Final Cut Pro 6 - Types of Clips

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Types of Clips

Different types of clips are distinguished by the type of media files they refer to. For
example, an audio clip is simply a clip that represents an audio-only file on disk.
However, some clips, such as subclips, are distinguished not by the type of media files
they refer to, but how they refer to them. For example, the definition of a subclip is any
clip that refers to less than the total length of a media file. It doesn’t matter whether a
subclip is a video clip, audio clip, or merged clip.

Here is a list of clip types available in Final Cut Pro:

 Clip: Usually refers to a video file that may also include audio.
 Audio clip: Refers to an audio file. This may be a QuickTime media file that only

contains audio tracks, or an audio-only file such as an AIFF or WAVE file.

 Still-image clip: Refers to a single frame of a media file, created using the Make

Freeze Frame command in the Modify menu.

 Graphics clip: Refers to a graphics file, such as a JPEG, Photoshop (flattened), or TIFF file.
 Generator clip: Refers to a Final Cut Pro generator, which creates media such as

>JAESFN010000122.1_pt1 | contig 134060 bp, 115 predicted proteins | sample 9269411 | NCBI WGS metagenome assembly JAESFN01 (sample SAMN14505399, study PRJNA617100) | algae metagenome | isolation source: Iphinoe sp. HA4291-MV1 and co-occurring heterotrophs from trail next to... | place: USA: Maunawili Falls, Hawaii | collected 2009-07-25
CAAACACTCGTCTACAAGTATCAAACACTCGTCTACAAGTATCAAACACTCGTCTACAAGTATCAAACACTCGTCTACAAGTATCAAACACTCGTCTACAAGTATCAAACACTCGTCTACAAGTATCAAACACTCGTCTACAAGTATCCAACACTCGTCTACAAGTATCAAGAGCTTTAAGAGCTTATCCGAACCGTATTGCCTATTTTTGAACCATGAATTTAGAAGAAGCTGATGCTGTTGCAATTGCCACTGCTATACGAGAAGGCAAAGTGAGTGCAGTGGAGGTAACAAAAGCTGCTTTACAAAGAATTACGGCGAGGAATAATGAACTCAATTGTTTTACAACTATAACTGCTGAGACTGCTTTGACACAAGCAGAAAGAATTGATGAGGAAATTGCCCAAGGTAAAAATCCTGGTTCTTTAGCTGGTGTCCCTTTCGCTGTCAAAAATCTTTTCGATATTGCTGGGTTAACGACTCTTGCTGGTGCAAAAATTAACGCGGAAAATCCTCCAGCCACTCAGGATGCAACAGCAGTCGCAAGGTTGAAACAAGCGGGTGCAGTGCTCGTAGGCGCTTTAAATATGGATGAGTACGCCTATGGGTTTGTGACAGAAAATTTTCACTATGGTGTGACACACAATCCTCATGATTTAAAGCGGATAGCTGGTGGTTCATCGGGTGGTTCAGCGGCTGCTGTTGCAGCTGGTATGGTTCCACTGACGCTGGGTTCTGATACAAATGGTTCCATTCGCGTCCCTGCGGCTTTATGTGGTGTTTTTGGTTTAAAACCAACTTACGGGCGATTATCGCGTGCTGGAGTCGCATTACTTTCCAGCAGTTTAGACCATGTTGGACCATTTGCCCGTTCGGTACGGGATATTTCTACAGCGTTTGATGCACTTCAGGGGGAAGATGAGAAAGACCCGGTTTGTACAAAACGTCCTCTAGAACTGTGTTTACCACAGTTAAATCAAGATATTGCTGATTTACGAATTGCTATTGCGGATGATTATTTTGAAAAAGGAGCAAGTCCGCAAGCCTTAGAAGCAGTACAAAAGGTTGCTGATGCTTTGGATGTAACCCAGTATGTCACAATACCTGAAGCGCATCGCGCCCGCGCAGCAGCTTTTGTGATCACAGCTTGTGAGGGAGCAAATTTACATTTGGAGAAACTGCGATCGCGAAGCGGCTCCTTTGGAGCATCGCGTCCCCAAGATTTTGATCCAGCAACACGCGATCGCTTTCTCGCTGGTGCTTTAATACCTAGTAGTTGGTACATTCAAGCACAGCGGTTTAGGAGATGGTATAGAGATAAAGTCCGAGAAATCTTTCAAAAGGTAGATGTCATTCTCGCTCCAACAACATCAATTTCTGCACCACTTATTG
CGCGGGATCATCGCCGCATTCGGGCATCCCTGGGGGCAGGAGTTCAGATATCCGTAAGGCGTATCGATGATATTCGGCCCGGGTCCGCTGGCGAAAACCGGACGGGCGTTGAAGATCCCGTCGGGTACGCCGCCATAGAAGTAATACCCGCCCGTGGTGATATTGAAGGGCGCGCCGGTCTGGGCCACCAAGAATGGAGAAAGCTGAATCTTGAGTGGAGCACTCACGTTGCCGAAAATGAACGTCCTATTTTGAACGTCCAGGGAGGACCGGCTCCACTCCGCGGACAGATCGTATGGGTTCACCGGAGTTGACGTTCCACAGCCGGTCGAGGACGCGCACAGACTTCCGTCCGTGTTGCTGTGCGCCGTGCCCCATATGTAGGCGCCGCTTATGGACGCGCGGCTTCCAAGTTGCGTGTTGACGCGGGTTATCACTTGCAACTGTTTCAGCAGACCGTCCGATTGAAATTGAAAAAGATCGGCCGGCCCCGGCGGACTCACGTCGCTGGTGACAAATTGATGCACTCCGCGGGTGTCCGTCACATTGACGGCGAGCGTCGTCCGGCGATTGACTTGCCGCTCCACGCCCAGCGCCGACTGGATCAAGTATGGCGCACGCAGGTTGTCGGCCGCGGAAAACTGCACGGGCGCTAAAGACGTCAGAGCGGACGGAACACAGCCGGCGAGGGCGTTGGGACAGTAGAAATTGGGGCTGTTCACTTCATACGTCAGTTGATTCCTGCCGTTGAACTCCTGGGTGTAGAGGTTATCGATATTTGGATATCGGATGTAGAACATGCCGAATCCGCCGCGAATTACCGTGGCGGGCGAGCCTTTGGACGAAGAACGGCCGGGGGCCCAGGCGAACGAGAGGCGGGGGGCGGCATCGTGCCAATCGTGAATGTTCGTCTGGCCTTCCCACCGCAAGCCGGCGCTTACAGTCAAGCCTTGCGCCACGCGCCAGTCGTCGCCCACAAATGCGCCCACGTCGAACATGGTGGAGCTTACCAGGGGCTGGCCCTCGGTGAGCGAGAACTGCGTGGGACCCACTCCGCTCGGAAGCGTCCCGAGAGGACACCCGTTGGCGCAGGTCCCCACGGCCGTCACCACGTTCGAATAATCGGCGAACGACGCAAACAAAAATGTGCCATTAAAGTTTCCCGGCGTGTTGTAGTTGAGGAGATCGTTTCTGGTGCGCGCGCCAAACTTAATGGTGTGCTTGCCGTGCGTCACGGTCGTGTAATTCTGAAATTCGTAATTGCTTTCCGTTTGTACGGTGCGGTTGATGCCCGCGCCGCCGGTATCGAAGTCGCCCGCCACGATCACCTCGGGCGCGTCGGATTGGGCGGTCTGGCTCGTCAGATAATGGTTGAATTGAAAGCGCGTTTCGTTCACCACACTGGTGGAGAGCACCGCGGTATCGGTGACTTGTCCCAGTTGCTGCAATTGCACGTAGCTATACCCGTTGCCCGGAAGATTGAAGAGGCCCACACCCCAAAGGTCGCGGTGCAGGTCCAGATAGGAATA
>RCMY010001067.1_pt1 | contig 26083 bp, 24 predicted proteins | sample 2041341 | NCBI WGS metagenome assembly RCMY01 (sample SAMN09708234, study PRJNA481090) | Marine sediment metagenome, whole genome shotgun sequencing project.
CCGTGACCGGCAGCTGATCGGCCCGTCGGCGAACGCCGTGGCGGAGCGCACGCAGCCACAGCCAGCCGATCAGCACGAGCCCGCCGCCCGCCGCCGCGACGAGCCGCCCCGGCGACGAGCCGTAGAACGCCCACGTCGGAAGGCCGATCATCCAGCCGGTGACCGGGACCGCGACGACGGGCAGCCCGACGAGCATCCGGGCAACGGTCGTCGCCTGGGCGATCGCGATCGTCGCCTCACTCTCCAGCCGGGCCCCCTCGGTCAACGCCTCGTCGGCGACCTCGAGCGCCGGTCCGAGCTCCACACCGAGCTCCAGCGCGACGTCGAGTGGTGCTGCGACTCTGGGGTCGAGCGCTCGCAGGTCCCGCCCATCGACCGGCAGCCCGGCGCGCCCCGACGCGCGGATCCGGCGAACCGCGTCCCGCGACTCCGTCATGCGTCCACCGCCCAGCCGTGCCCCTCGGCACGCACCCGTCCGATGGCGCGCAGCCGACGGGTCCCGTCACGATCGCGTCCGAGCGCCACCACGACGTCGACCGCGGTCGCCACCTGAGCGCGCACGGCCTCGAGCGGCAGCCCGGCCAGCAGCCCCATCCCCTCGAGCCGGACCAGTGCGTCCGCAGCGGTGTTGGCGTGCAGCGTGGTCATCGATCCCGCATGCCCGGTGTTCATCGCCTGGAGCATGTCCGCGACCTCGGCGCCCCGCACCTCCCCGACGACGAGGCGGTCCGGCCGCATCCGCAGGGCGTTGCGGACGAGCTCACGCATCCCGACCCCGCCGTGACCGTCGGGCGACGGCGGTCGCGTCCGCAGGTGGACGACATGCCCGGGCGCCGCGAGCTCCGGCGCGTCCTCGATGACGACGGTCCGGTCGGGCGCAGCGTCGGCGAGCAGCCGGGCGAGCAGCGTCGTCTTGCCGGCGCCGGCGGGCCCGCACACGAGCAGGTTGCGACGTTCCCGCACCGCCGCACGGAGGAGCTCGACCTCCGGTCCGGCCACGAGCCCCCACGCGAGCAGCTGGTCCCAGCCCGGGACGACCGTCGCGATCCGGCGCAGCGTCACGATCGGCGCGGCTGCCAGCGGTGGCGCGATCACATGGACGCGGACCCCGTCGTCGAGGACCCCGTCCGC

shapes, colors, and bars and tone automatically. Generators do not have associated
media files.

 Subclip: Refers to a portion of a media file.
 Merged clip: Refers to a video file and one or more audio files.
 Multiclip: Groups multiple clips together as angles for real-time switching and cutting.

A subclip artificially limits the duration of a clip, to allow you to work with smaller
sections of a media file. These subclip limits can be removed at any time so you can
work with the whole clip. For example, if an original media file is 10 minutes long, the
Final Cut Pro Browser clip is also 10 minutes long. You can make a 1-minute subclip
starting at 00:02:00:00 and ending at 00:03:00:00 and work with the subclip as if the
media file were only 1 minute long.

A merged clip refers to more than one media file at once: one video file and multiple
audio files (up to 24 separate audio files). You can create merged clips if you record
picture and sound to separate devices during production, and therefore have separate
video and audio media files that actually comprise a single clip. You make a merged
clip by selecting a video clip and several audio clips together and choosing the Merge
Clips command from the Modify menu.


A merged clip is considered offline even if only one of its media files

cannot be found. Reconnecting and recapturing merged clips may take several
passes, one for each file.

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Chapter 3

Elements of a Final Cut Pro Project



A multiclip allows you to sync multiple clips together as angles within a single clip. The
main reason to use a multiclip is to sync multiple camera angles together so you can
cut between them in real time in the Timeline. However, you can sync any footage you
want together in a multiclip, not just different camera angles. For instance, when
making a music video, you could sync three different performances of the band playing
and cut between them on the beat.